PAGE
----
Now on to the cooking….
Since Greg and I got married he has been asking me to make a meatloaf. I do not care for ground beef, which is why I did not make it. A few years ago, I started making chili with ground turkey and found I enjoyed it. Recently, Greg asked again and quite honestly I was hesitant since this is not my style of cooking. But as testers we often face problems that are out of our comfort zone and I believe that is when we learn and develop our skills. As a cook, I need to expand my culinary abilities by making recipes outside my comfort level. So it seemed appropriate to give meatloaf a chance but with using ground turkey.
I did not want a traditional recipe. Greg and I did some research and we took the best from a few recipes to come up with this one. My only hesitation was the sun-dried tomatoes that I am not a fan. I had a contingency plan in case I did not like it. But I must admit – I did enjoy it, as there were a lot of flavors! My only recommendation is to make extra sauce to have on the side. We are sauce people!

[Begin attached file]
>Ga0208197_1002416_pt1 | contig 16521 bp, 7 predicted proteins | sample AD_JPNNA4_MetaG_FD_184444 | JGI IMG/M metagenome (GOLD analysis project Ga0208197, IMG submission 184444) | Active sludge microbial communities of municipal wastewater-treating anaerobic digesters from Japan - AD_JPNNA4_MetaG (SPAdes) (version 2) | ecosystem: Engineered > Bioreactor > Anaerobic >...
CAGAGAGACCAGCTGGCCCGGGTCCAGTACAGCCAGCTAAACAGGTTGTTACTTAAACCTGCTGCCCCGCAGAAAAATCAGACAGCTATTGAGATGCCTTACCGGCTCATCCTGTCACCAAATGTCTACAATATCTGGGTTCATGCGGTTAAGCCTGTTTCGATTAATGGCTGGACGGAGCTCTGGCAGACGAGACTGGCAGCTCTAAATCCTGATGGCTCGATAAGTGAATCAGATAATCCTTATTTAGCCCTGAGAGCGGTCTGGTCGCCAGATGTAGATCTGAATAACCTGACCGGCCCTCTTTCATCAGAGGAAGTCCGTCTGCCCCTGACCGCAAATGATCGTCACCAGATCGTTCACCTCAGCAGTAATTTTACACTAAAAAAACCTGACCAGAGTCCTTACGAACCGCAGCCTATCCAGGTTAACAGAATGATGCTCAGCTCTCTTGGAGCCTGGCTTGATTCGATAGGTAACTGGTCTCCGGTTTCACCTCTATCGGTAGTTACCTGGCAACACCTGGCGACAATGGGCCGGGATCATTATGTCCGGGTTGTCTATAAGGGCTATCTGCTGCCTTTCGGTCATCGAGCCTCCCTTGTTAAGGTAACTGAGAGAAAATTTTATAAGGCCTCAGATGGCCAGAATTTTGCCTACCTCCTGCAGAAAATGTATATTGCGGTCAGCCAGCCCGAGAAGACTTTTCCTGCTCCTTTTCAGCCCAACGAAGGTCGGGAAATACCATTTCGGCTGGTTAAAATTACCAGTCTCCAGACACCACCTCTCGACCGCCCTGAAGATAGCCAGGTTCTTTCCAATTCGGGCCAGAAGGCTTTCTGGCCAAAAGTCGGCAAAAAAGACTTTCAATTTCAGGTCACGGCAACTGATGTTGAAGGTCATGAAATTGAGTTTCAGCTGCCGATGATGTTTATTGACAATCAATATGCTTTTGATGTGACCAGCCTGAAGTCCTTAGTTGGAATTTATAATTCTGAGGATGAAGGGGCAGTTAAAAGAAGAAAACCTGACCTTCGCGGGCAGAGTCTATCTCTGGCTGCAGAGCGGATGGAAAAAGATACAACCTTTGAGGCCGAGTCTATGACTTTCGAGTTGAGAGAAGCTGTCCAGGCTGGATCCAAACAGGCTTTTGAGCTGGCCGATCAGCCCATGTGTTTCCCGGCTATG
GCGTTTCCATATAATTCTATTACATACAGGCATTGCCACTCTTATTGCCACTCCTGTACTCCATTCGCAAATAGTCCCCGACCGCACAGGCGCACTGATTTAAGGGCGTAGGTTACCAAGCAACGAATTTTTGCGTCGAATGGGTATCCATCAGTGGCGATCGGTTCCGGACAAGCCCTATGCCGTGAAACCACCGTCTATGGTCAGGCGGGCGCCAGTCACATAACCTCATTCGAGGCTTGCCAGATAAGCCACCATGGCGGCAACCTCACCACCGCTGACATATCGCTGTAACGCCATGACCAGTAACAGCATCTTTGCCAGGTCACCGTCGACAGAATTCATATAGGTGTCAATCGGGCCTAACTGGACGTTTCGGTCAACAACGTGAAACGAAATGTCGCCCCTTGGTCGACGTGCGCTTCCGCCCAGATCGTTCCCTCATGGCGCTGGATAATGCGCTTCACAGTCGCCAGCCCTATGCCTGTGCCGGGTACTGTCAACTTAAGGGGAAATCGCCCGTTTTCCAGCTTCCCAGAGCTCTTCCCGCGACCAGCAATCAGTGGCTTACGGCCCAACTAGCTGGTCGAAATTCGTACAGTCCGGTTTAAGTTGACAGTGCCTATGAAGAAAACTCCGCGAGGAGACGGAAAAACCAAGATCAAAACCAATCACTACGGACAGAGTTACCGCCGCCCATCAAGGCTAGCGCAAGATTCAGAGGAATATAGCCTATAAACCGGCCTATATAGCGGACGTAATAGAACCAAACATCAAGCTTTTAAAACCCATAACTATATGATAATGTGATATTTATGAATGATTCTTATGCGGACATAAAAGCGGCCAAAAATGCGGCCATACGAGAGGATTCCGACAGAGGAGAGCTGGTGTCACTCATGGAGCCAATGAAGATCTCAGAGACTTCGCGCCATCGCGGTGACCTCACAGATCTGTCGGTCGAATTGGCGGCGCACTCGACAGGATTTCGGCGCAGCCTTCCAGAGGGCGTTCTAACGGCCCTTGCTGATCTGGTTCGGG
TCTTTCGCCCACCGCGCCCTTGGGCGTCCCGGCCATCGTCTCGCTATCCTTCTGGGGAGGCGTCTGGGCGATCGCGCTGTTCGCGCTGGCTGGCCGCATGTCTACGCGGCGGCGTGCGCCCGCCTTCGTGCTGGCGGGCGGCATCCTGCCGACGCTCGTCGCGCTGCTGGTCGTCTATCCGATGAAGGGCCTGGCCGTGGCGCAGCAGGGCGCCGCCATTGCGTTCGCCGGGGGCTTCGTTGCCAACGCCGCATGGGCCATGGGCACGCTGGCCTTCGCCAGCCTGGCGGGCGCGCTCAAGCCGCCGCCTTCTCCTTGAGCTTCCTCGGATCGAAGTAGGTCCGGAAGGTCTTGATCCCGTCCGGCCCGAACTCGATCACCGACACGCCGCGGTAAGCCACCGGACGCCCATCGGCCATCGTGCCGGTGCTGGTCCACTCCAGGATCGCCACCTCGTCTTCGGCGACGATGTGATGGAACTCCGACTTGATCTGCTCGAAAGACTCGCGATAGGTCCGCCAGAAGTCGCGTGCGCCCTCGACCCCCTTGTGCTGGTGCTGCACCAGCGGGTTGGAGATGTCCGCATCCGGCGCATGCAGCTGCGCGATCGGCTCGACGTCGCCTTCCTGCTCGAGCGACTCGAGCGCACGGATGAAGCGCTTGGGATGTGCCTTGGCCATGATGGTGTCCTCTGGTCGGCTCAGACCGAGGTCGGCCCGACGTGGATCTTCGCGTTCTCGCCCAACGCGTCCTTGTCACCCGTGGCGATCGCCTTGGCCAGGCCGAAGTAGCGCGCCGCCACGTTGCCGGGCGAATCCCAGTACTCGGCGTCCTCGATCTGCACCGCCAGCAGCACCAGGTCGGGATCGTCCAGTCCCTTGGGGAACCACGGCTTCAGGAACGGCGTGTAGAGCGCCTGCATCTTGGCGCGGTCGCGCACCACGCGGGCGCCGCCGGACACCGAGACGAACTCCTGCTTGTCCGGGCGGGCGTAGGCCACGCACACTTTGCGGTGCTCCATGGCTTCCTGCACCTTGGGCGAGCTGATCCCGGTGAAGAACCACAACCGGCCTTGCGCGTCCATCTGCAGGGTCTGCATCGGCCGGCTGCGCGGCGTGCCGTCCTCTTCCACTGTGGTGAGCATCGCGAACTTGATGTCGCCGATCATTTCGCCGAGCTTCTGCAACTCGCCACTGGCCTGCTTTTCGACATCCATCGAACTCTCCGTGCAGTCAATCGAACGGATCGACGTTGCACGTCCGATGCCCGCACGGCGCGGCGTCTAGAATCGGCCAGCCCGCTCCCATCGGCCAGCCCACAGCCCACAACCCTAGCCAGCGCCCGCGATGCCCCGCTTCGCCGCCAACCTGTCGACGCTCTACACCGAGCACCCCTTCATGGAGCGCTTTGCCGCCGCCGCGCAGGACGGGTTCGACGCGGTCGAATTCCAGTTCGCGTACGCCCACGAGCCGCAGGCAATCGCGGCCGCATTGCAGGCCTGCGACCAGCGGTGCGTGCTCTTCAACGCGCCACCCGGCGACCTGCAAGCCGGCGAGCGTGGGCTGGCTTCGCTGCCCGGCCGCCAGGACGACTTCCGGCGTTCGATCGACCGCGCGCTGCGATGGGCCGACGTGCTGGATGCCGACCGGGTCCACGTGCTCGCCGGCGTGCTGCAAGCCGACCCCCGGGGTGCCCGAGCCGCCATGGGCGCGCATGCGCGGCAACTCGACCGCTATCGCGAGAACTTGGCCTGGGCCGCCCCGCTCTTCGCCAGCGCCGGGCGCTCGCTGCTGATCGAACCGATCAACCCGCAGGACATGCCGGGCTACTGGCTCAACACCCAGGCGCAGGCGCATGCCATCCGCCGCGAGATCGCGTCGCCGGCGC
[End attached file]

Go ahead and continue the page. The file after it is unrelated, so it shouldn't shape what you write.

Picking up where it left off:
1 1/2 tablespoons olive oil
1 large onion, chopped
3 celery stalks, chopped
Ground Turkey Mixture
1 1/2 pounds ground turkey (You could use ground beef or a mixture of ground beef and pork)
1 1/2 cups plain breadcrumbs
2/3 cup oil-packed sun-dried tomatoes, drained and chopped
1/2 cup skim milk
2 tsp dried rubbed sage
2 tsp dried oregano
2 tsp salt
2 tsp ground pepper
½ cup ketchup
¼ cup Dijon mustard
½ cup lightly packed brown sugar
Preheat oven to 425 degrees.